Long Beach International City Bank Marathon
By Tiffany Rider - Senior Writer
September 25, 2012 - Ariel Rigney has a passion for wheelchair and amputee sports. That’s because Rigney is an athlete who understands the challenges amputees like her come across in performing mainstream sports.
About five years ago, Rigney was involved in a car accident and lost her right leg. From then on, her perception of sport changed. “Sport is very equalizing,” she said. “It’s something that everyone can participate in and it gives people confidence and something to work toward.”
Rigney is driven by the use of sports as a means to rehabilitate and recover from major injuries. While Rigney is currently limited to running 5K events, her preference when it comes to sports is to perform for health, not competition. She enjoys being active through scuba diving, hiking, running and biking.
In her pursuit for a wheelchair sport event to become a part of, Rigney was introduced to the volunteer organization 26.2 Club with the Long Beach International City Bank Marathon. “I was inspired to join because I really wanted to get involved in the wheelchair division of the marathon,” she said.
Over the past three years of her club membership, Rigney has worked with 15 to 20 athletes each year. The wheelchair division of the race is a qualifying race for events elsewhere, and there is a cash prize for the winner in this division – just as there is for marathon winners.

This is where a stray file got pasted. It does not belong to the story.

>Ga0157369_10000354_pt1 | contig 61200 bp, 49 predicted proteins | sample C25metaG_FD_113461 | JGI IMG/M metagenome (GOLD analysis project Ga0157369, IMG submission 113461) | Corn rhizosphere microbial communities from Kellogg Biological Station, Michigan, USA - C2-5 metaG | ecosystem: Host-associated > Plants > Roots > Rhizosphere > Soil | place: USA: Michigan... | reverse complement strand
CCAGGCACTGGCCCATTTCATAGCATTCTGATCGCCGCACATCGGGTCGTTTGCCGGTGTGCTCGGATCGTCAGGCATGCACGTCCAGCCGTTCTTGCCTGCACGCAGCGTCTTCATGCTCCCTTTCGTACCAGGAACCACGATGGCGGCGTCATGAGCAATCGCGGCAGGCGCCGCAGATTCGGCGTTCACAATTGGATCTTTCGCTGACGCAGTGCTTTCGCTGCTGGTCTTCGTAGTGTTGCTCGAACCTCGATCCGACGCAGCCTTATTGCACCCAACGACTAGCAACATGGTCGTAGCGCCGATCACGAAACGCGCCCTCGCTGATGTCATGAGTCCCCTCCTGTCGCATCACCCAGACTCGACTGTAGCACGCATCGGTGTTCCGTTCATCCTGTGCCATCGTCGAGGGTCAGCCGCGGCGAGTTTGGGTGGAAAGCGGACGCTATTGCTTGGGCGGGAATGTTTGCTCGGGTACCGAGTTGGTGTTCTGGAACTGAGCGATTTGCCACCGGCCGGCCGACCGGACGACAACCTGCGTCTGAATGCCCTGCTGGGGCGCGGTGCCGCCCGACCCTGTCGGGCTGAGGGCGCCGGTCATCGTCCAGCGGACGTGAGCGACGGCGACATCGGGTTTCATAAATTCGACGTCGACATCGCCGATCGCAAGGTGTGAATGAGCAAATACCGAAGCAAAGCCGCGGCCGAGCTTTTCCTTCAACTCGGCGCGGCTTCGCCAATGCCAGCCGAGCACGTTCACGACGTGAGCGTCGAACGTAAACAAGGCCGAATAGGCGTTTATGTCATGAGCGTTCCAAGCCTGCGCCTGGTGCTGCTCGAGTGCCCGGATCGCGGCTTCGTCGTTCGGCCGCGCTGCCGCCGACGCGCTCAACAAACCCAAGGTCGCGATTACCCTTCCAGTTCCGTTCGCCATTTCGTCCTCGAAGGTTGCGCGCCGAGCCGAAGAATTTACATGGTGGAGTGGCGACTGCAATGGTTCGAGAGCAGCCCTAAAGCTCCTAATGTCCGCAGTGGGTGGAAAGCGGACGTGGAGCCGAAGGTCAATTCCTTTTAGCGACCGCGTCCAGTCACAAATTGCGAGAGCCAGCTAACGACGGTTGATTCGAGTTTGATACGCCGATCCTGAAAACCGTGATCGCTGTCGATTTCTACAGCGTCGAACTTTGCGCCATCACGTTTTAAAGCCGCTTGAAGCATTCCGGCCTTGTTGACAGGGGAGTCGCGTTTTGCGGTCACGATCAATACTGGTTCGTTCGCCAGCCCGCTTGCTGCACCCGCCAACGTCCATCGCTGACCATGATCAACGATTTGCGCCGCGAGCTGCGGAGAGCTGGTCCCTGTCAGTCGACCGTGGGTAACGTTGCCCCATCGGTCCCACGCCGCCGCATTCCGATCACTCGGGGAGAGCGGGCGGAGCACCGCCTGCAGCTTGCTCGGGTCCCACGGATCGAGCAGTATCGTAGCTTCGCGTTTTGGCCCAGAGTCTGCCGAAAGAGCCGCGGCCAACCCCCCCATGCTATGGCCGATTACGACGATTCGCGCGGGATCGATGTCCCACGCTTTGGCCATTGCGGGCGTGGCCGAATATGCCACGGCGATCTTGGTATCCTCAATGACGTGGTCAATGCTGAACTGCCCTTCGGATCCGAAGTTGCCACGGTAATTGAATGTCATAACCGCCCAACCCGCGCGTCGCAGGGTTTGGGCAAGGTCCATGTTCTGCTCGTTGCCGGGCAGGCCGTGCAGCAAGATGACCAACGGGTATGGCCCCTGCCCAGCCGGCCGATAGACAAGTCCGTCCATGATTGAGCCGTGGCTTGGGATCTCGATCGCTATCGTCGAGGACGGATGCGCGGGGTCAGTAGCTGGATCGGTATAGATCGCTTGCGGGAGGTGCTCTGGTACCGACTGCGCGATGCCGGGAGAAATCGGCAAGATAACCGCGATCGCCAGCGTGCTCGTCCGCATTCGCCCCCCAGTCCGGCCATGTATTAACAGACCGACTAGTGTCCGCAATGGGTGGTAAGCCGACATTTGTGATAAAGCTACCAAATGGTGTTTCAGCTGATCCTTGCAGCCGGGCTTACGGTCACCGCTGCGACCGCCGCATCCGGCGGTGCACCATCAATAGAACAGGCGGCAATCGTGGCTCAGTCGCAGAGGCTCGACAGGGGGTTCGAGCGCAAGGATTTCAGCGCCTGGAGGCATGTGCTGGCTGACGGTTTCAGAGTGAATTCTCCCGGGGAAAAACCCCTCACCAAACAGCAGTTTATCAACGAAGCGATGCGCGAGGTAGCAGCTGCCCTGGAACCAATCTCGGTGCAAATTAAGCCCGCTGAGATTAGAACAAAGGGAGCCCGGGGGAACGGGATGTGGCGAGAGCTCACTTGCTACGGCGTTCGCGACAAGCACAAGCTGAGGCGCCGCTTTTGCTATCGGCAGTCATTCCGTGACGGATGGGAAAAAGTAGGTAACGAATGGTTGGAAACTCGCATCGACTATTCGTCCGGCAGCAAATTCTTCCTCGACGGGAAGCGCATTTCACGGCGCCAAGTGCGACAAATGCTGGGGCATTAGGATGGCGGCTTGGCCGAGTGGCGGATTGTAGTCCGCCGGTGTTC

“This is a service they didn’t have before, or they didn’t have anyone in that position, so it’s new,” Rigney said. “What I do is actually athlete management, so I work directly with the athletes. . . . I know some of the athletes outside of the race, and it helps that I’ve been with the club for a few years now. They know they can come to me with their questions, because a lot of times they are left to fend for themselves, to figure out where they can park, how to get to the starting line and where the curb cuts are – all of the things they have to worry about that your average runner wouldn’t.”
Some of her experiences working with wheelchair athletes at the marathon include interactions with disabled military veterans of all ages. “People who have recently been injured mix with those who have been injured for years. It’s kind of a mentor program,” Rigney said. “I remember last year the race day was the anniversary of one of the athletes’ injury date of being paralyzed. That’s powerful stuff; you can’t make that up.”
Over the past two years, Rigney has noticed more people being brought in by volunteers to learn more about getting involved in volunteering and the 26.2 Club. “I think it’s important that new people are able to learn from those veterans who have been doing this forever,” she said. “It’s like second nature to these guys. They just run it like a machine. They are bringing in new people to learn the ropes so that it is sustainable. That’s key. The more people know about the club, the more people can come in and help improve the marathon and make it better.”
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